Bereaved family members and survivors of the Grenfell Tower fire will begin their civil case against more than a dozen defendants with a procedural hearing at the High Court in London today.
The case is listed for a ‘case management conference’ and is being brought on behalf of more than 800 bereaved and survivors, as well as firefighters and police officers who have joined the action.
The defendants include the Royal Borough of Kensington and Chelsea (RBKC), which was the landlord of Grenfell Tower; Rydon, the lead contractor for the refurbishment; and Arconic and Celotex, the companies that supplied the combustible cladding panels and insulation respectively.
Architecture firm Studio E; cladding sub-contractor Harley Facades; risk assessor Carl Stokes; fire engineers Exova; and building manager Kensington and Chelsea Tenant Management Organisation (KCTMO) are also listed as defendants.
The London Fire Commissioner and the Metropolitan Police are also listed as defendants, as they are facing claims from their employees, who were left traumatised by the events of the night.
The case is likely to be paused following the hearings to allow negotiations between the parties about potential settlement.
These discussions will take place via an alternative dispute resolution service to be facilitated by retired Court of Appeal judge Sir Stephen Irwin.
The hearing today, before senior master Barbara Fontaine, will consider whether to stay the proceedings to allow this process to continue.
A statement from law firm Bindmans, which is leading the action alongside several other law firms, said: “Grenfell victims last year issued High Court proceedings against a number of defendants. The hearing on Wednesday is a case management conference, a hearing at which the court will consider how these claims will proceed.
“Most of the parties have agreed a hold (‘a stay’) of these proceedings in order to allow discussion between the parties about how these claims can be appropriately resolved.”
The claims come amid the mammoth public inquiry into the blaze, which is not likely to finish oral evidence until at least spring next year, with a final report not expected until late 2022 at the earliest.
Police investigations are on hold until the publication of this report, with the slow pace of justice frustrating many of the victims.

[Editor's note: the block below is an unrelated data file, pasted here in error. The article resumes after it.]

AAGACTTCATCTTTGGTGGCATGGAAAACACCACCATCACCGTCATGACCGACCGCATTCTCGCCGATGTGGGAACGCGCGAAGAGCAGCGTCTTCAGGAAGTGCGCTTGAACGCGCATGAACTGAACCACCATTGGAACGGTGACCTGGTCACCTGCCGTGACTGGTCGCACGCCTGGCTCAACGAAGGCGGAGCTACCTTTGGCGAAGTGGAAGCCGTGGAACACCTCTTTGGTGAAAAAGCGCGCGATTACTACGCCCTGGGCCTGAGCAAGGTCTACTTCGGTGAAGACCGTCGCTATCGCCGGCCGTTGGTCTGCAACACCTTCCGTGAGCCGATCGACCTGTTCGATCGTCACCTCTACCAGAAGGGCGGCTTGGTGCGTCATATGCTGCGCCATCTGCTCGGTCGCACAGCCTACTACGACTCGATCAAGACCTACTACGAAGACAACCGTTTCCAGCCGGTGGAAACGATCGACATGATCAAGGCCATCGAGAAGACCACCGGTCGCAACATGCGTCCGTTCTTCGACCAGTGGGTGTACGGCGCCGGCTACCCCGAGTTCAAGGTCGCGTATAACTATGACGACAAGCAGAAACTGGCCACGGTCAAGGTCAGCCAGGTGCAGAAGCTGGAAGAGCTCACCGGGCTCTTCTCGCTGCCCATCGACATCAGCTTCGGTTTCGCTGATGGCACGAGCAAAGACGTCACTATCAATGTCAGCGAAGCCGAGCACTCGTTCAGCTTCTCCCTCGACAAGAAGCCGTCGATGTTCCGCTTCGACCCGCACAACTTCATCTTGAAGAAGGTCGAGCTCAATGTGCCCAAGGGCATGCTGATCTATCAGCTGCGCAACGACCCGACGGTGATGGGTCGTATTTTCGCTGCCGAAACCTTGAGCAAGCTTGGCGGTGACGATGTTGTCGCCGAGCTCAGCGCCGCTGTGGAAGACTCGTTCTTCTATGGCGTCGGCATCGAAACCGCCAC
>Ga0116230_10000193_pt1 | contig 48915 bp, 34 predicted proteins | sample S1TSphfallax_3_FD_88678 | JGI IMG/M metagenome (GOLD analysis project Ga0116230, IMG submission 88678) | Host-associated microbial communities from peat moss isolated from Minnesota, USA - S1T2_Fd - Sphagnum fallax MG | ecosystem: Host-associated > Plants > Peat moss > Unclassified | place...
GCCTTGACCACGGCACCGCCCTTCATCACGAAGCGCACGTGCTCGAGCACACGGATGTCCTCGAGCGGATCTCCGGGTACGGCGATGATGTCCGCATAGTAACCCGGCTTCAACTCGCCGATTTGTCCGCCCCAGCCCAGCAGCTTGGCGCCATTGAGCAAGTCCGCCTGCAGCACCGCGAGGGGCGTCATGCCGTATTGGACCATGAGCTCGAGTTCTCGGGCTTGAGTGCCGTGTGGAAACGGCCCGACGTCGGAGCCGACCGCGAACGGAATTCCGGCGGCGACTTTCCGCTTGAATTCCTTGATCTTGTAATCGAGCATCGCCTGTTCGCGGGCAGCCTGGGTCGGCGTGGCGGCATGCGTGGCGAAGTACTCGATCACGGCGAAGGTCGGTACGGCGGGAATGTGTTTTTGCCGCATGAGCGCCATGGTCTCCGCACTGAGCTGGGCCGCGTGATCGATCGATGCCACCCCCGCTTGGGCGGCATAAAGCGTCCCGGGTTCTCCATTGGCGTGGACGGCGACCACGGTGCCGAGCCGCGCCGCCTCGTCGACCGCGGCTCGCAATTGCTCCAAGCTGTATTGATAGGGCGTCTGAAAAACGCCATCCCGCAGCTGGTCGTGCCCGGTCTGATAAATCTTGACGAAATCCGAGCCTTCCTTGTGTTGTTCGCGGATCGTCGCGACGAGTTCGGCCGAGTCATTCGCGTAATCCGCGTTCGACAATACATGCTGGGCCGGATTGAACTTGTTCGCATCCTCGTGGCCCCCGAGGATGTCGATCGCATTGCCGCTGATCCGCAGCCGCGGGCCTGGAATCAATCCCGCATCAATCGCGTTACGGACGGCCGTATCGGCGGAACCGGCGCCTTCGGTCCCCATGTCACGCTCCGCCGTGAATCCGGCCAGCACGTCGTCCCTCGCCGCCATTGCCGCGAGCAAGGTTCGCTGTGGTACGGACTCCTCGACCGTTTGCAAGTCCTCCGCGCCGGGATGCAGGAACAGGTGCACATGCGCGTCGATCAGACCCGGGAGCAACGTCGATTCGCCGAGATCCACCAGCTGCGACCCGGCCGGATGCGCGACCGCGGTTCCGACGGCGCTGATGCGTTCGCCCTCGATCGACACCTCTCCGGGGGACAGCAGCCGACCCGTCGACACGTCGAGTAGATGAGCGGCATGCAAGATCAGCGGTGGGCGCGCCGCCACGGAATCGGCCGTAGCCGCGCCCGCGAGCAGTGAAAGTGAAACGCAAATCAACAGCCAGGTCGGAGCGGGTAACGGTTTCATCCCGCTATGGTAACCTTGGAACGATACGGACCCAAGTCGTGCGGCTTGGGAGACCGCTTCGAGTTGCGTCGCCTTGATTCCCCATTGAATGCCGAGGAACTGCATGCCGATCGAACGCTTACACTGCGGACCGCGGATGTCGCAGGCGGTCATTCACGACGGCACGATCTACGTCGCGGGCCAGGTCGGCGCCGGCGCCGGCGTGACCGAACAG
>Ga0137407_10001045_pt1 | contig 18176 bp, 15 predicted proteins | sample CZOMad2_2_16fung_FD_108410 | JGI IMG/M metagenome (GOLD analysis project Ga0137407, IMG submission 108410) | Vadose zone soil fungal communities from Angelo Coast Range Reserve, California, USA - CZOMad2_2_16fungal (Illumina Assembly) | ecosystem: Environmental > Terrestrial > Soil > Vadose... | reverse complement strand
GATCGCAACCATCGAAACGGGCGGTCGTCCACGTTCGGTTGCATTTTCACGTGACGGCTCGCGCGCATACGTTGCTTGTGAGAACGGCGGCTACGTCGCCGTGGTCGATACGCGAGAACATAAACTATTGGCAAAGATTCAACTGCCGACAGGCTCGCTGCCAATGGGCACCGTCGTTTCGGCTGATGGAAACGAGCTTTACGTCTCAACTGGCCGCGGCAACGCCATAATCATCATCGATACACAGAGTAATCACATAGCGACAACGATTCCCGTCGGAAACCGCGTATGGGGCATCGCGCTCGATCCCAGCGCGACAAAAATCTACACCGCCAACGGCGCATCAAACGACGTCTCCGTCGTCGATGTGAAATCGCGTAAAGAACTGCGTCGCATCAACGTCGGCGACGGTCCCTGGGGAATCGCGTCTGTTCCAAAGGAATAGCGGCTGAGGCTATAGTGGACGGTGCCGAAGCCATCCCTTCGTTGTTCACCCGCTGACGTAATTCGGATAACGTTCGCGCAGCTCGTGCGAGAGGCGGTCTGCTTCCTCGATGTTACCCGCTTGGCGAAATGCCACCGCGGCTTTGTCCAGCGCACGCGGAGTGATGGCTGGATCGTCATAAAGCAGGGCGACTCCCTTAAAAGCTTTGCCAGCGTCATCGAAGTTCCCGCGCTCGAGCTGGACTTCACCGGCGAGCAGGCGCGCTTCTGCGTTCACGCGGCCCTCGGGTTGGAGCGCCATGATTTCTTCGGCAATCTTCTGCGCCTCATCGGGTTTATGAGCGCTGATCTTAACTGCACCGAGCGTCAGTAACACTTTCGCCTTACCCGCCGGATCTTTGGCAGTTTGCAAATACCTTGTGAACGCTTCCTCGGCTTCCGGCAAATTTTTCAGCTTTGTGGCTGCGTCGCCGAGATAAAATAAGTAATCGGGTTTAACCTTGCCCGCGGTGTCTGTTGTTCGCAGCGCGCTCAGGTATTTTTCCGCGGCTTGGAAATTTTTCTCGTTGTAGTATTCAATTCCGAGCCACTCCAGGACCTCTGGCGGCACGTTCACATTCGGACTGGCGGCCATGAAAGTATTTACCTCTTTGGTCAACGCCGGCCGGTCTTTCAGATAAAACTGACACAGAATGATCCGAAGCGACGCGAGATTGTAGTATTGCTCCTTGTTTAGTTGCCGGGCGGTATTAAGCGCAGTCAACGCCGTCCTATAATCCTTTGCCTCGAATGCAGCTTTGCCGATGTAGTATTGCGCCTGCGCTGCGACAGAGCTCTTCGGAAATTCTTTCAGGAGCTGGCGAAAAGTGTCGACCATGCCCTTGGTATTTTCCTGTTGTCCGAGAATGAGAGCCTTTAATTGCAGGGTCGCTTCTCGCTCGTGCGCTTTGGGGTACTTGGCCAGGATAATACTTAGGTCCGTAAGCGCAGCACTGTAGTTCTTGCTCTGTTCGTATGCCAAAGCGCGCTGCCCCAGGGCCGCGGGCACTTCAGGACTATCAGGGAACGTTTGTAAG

A previous attempt at civil action in US courts – where Arconic and Celotex’s parent companies are based – was thrown out, with the judge ordering the case to be heard in the UK.
The inquiry into the fire has recently been hearing evidence about serious failures by KCTMO and RBKC in the lead-up to the fire – including leaving dozens of fire doors without necessary self-closers despite specific warnings from the London Fire Brigade.
Broken self-closers are thought to have been a major cause of the spread of smoke on the night of the fire.
The inquiry has previously also heard that Arconic did not withdraw its combustible aluminium composite material (ACM) cladding from the market, despite internal testing showing a devastating fire performance when bent into ‘cassette’ shape from as early as 2004.
The panels have already been identified as the “primary cause” of the rapid vertical fire spread on the night of the fire.
There has also been evidence that Celotex, which made the majority of the insulation for the tower, concealed the presence of fire-resisting boards in a crucial fire test involving its product.
One of its former employees who led this process has admitted under questioning that doing so was “dishonest” and a “fraud on the market”.
The inquiry has also heard that Rydon, as lead contractor, was involved in the decision to switch non-combustible zinc panels for ACM to save money. The inquiry also heard that the firm understated the savings that could be made through this switch and sought to “pocket the difference” in order to boost its profit margin.
Harley Facades produced the detailed designs for the cladding system, with one of its employees writing “as we all know the ACM will be gone rather quickly in a fire” in an email in 2015. He has claimed that this was simply a reference to the panels falling off the building.
Compensation for cases such as this in UK courts is unusually low – with payments for bereavement set at a mere £15,000, compared to sums running into the millions in other countries.
A spokesperson for RBKC said: “A number of participants, including the council, are taking part in discussions with solicitors representing the majority of the bereaved, survivors and relatives to design an alternative dispute resolution process. At a hearing this week, the High Court will consider whether to stay the proceedings to allow this process to continue.”
A spokesperson for Arconic added: “Arconic confirms that, along with a number of other parties, it is fully participating in the High Court procedural hearing in respect of the BSR and Emergency Responder claims regarding the Grenfell Tower fire. All of the claims are at a very early stage of proceedings, so the hearing is only procedural in nature.”
A number of the other defendants were contacted for comment.
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